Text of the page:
It’s unsurprising that the previously explained health concerns regarding pharmaceutical products have generated renewed interest in so-called “natural” allergy remedies. Those medical practitioners, on the other hand, who strictly adhere to pharmaceutical approaches, vigorously criticize the more natural methods by citing a paucity of clinical data supporting their efficacy and safety. They correctly remind us that anecdotal evidence alone does not constitute legitimate justification for the use of any medicine. In response to all of the above concerns, Spanking FIT began by compiling a list of some of the most popular online natural allergy products. Some of them are even ancient folk remedies and sound like ones that “Granny” from the 1960’s U.S. T.V. show “The Beverly Hillbillies” would use. Next, I collected and evaluated modern clinical research supporting their efficacy claims. Let’s begin with the Granny list:
Granny’s list of possible natural seasonal allergy remedies
- Bromelain– an enzyme contained in the pineapple plant which is promoted as an effective anti-inflammatory.
- Butterbur (petasites hybridus) leaf or root extract- plant also goes by the names bog rhubarb, devil’s hat, and pestilence wort. It’s a member of the daisy (asteraceae) family.
- Cat’s claw (uncaria tomentosa)- a woody vine which grows in South American jungles.
- Echinacea– a genus of herbacious flowering plant that is also in the daisy family.
- Grape seed extract (procyanidin)- procyanidins are a class of flavonoids or secondary plant metabolites which protect from herbivores.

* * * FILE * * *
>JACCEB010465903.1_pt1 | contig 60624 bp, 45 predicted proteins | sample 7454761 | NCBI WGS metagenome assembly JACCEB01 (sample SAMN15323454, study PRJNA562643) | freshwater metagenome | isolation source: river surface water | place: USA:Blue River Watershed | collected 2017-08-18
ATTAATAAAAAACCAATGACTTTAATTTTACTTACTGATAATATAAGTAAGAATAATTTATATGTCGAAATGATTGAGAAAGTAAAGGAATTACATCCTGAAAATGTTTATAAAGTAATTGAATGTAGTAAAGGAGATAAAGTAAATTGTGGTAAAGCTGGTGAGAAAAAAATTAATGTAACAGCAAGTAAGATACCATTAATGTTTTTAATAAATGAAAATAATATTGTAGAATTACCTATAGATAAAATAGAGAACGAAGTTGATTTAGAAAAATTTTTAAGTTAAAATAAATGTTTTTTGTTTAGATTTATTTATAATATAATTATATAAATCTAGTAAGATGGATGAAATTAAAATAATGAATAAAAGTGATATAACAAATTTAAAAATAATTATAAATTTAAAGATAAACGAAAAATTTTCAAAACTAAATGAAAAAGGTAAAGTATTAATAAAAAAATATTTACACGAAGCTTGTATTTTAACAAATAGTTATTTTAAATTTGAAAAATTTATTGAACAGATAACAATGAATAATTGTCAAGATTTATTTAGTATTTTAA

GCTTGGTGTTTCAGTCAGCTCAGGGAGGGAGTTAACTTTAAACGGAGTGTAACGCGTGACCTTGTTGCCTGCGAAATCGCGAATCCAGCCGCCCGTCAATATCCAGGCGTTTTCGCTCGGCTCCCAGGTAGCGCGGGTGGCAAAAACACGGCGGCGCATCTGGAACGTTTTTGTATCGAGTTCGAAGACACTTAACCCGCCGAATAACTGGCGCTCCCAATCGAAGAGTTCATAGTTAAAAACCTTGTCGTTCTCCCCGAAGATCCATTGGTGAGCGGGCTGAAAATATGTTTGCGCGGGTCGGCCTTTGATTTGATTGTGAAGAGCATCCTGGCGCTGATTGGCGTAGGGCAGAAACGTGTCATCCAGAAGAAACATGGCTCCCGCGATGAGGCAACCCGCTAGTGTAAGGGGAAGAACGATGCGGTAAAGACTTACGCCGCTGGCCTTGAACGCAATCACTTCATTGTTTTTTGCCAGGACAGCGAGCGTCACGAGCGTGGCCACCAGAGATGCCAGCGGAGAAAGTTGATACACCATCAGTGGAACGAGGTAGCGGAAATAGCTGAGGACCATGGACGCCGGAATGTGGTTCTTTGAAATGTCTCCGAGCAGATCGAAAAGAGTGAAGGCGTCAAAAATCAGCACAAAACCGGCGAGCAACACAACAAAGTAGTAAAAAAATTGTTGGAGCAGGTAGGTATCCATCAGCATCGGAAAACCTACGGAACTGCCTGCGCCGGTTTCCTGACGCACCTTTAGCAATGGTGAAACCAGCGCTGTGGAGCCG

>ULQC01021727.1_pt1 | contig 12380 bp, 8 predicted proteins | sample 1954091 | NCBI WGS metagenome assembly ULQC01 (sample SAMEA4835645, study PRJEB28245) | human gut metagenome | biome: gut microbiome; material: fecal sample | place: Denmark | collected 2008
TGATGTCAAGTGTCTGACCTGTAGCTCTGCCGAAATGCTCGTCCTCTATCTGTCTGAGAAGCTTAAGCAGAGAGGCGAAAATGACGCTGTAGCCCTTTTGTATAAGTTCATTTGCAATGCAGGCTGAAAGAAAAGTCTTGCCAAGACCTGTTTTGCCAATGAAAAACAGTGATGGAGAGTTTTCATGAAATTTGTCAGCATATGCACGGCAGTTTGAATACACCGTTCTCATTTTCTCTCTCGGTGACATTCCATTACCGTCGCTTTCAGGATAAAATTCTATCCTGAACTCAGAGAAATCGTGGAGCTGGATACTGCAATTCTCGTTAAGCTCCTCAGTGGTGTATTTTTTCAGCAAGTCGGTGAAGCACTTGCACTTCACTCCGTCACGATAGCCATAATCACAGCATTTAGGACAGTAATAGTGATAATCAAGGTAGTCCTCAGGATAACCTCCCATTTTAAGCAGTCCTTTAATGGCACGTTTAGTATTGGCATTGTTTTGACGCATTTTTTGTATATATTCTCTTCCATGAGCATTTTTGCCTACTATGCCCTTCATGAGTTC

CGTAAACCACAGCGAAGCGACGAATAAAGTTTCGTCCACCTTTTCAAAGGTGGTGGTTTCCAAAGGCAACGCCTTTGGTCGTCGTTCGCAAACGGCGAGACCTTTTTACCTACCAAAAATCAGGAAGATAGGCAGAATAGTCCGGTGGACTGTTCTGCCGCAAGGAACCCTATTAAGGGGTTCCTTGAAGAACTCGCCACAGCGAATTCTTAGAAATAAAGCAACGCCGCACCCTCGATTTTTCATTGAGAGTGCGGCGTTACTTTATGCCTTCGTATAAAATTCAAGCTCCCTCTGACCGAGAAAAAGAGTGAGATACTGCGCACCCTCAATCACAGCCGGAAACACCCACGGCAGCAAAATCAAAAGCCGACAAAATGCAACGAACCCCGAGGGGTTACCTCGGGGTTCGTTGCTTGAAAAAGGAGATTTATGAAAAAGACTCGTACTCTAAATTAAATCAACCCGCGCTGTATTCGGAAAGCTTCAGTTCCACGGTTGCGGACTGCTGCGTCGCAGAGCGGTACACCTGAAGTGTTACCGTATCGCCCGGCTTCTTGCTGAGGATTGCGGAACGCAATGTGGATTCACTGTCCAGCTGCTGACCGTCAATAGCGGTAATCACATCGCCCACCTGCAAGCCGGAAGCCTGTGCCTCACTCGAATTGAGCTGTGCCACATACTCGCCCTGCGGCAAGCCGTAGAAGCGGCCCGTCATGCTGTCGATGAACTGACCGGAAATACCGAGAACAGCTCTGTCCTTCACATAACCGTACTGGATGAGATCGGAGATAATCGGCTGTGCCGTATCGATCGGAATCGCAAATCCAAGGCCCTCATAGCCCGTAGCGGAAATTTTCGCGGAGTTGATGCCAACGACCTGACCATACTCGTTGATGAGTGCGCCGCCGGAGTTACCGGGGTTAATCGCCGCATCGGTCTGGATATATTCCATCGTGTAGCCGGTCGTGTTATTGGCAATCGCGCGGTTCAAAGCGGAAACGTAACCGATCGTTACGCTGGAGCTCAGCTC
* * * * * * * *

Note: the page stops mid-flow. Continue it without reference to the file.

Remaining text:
- Heart-leaved moonseed (tinaspora cordifolia)- ancient Asian Indian “remedy”.
- Pine bark (pycnogenol)
- Quercetin (a plant polyphenol flavonoid)
- Stinging nettle (urtica dioica)- herbaceous flowering plant
- Timothy grass (phelum pratense)
- Vitamin C (ascorbate)
- Vitamin D ( secosteroids)
Spanking FIT’s next goal was to filter out all anecdote associated with the above products, and identify and evaluate the results of pertinent clinical research only, if existent. We were able to accomplish that goal for only four out of the twelve possible natural allergy remedies on the list: butterbur, procyanidin, pycnogenol, and timothy grass. This is not to say that the others on the Granny list are ineffective in treating allergic rhinitis; but, simply that clinical evidence is currently lacking. In the course of my investigation, I also explored the proposed working mechanisms behind each one. Such mechanisms went beyond mere blockage of histamine receptors as most anti-histamines do. They include possible reduction in histamine production itself, as well as reduction in other chemicals known to be involved in the allergic reaction chain. In this segment (Part I) of “The Science of Seasonal Allergy Relief”, I begin by presenting the results of my investigation into butterbur:
Butterbur (petasites hybridus)